What you need to know to get smart about wisdom teeth
Expert dentists are focusing on the importance of educating their patients about wisdom teeth.
When it comes to removing wisdom teeth, many Americans could use a bit of wisdom about what the process entails and why it may be recommended.
One expert dentist, Dr. Fredric Bonine, is making it his mission to teach them. A practicing oral and maxillofacial surgeon since 1984 and a Michigan native, Dr. Bonine works with patients from Brighton, Oakland, Wayne and surrounding counties. With so much misinformation about wisdom teeth, Bonine and his partner, Dr. Gary Forgach, are working to set the record straight.
Task force takeaways support early removal
As a member of the American Association of Oral and Maxillofacial Surgeons (AAOMS), Bonine was part of a 2007 task force to perform a comprehensive review of medical literature relating to wisdom teeth removal. The task force resulted in a white paper detailing specific, evidence-based best practices.
Since then, Bonine and other doctors have been using the takeaways from that research to educate patients on their options for keeping or removing their wisdom teeth, and on the consequences of either scenario.
For example, studies show that the optimal age for wisdom teeth removal is when a patient is between 15 and 17 years old to have optimal results. Additionally, after age 25, postoperative risks and complications become increasingly likely.
Together with additional research showing that 33% of patients who keep their wisdom teeth will have a “silent infection” by the age of 25, the data makes a strong argument for at least considering wisdom teeth removal before that age. A “silent infection” of a patient’s wisdom teeth can manifest without pain and any symptoms but can have a wide range of negative health consequences from heart disease or stroke to low birth-weight pregnancies.
There are additional damaging effects of wisdom teeth that can go unnoticed until it’s too late. According to the AAOMS white paper, radiographs show that wisdom teeth often cause damage to other teeth as well as gum damage, significantly increasing a patient’s risk for gum disease.
“Doctor” means “teacher”
All of the reasons cited in the AAOMS white paper support the idea that wisdom teeth removal may have an overall positive effect on dental health, even when more well-known factors such as tooth positioning and impaction are not concerns.
In order to educate patients about the implications of keeping or removing their wisdom teeth, it is important for dentists to serve a dual role for their patients: doctor and teacher. For Bonine and Forgach, the two are inseparable. On his website, Bonine cites the value of educating patients as part of his job: “I heard once upon a time that doctor equals teacher. I have never forgotten that, and I have practiced it every day for over 34 years.”
In the case of wisdom teeth removal, Bonine and Forgach use a holistic and evidence-based approach to educate patients and help patients decide which route they want to take. They also use state-of-the-art equipment like 3D cone beam technology to assess the position of a patient’s wisdom teeth and help each individual understand their personal risk factors. Overall, the role of the dentists is to arm the patient with the information he or she needs to make the best decision possible for their oral health.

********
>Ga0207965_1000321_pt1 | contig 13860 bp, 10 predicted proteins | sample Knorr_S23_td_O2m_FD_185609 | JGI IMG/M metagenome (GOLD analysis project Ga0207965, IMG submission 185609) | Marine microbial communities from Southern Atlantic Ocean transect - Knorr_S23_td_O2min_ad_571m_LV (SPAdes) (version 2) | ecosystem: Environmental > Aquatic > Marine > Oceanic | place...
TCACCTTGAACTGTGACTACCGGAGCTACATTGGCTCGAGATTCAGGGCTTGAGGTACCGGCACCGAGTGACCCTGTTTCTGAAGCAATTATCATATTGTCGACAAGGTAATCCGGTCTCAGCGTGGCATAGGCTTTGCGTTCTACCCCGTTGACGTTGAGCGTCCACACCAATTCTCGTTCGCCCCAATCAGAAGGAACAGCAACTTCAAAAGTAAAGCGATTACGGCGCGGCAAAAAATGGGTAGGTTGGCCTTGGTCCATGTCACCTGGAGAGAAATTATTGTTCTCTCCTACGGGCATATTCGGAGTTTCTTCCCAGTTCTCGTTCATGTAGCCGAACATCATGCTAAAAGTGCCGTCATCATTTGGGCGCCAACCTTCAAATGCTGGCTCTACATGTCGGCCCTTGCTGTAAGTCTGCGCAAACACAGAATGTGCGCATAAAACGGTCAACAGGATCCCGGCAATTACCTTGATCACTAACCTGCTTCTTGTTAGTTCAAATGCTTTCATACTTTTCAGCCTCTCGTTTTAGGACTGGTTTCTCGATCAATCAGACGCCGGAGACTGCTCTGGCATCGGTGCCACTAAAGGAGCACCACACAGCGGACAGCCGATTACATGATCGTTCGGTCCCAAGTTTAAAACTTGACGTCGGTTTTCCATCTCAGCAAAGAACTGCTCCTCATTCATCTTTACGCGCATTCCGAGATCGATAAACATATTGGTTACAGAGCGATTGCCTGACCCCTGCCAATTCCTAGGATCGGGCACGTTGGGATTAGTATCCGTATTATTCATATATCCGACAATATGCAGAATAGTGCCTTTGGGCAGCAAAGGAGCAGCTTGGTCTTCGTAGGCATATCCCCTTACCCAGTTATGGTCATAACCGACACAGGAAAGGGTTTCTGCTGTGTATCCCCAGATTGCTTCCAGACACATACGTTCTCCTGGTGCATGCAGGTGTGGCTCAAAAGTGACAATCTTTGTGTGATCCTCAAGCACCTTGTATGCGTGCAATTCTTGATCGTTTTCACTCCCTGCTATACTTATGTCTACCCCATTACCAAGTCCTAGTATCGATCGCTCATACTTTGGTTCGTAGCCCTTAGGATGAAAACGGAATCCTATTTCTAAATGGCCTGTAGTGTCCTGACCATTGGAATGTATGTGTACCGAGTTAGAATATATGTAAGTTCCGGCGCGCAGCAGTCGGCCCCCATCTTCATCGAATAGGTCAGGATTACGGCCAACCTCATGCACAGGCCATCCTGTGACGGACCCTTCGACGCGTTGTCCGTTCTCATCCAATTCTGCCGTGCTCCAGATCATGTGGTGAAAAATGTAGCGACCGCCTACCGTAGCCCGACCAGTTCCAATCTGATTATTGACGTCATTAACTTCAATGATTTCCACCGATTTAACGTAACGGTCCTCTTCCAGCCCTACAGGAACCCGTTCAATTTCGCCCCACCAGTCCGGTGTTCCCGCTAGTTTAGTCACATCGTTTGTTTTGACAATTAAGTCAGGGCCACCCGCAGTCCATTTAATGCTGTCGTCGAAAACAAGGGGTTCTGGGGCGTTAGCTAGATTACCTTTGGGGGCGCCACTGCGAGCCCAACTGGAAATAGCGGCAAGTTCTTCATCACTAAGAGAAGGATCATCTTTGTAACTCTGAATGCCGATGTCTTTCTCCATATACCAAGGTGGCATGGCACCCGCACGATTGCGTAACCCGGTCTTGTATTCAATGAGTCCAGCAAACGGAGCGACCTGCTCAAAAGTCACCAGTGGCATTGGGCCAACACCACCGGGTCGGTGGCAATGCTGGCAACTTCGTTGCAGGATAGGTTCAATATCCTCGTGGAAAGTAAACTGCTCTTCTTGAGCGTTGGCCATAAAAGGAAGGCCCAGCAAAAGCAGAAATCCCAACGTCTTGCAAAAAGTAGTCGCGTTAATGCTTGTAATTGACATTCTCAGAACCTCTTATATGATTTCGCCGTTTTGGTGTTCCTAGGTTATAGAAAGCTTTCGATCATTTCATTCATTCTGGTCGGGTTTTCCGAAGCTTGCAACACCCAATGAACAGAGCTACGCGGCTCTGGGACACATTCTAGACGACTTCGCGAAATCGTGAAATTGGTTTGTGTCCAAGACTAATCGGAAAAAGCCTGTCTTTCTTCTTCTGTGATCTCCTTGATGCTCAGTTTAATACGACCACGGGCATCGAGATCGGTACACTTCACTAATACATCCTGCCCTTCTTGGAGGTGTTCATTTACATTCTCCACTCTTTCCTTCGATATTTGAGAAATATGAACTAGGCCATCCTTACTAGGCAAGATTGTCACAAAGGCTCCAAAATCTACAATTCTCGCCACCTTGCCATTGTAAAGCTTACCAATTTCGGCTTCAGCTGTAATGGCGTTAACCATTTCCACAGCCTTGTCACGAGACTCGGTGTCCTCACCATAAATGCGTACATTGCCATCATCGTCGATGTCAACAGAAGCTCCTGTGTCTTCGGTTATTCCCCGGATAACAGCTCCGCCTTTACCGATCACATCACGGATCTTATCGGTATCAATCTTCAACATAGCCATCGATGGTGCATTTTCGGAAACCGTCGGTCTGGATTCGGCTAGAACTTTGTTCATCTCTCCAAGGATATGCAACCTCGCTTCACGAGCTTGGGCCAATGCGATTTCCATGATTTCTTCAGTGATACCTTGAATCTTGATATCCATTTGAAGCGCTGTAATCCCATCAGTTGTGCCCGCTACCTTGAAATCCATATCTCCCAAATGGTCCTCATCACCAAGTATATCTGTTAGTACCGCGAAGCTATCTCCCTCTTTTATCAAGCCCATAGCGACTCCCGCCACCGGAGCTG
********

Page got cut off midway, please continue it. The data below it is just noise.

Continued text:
Options for pain management and opioid-free surgery
As with any elective surgery, there are always pros and cons. For many oral surgery patients, one of the biggest cons that give them pause is an uneasiness about the resulting pain, especially if their wisdom teeth are not currently causing them any pain.
Luckily, the surgery is relatively minor. According to Bonine, the entire appointment is usually completed in approximately one hour, with the surgery itself only taking a matter of minutes. As for pain management, patients have the choice of IV sedation or general anesthesia. Additionally, many practices such as Bonine and Forgach find that opioid-free pain medications are powerful enough to deliver excellent results.
Many dental practices can take additional measures to help a patient feel comfortable and relaxed leading up to as well as after the surgery. At Bonine’s state-of-the-art Brighton facility, for example, many patients find it easy to keep calm in the tranquil, relaxing setting with floor-to-ceiling windows and a waiting room overlooking a grove of oak trees.
After the surgery, a patient can also take anti-swelling medications to avoid the notorious “chipmunk cheeks” and allow a patient to return to school or work without worrying about their appearance.
A total of 85% of Americans will get their wisdom teeth removed during their lifetime, putting those without wisdom teeth in the majority. For those who elect to do so, the quick and often painless surgery is a small price to pay to maintain their oral health, especially when guided by a dentist they trust.
To learn more about Dr. Fredric Bonine and Dr. Gary Forgach, visit their practice’s website at drbonine.com.
Members of the editorial and news staff of The Detroit News were not involved in the creation of this content.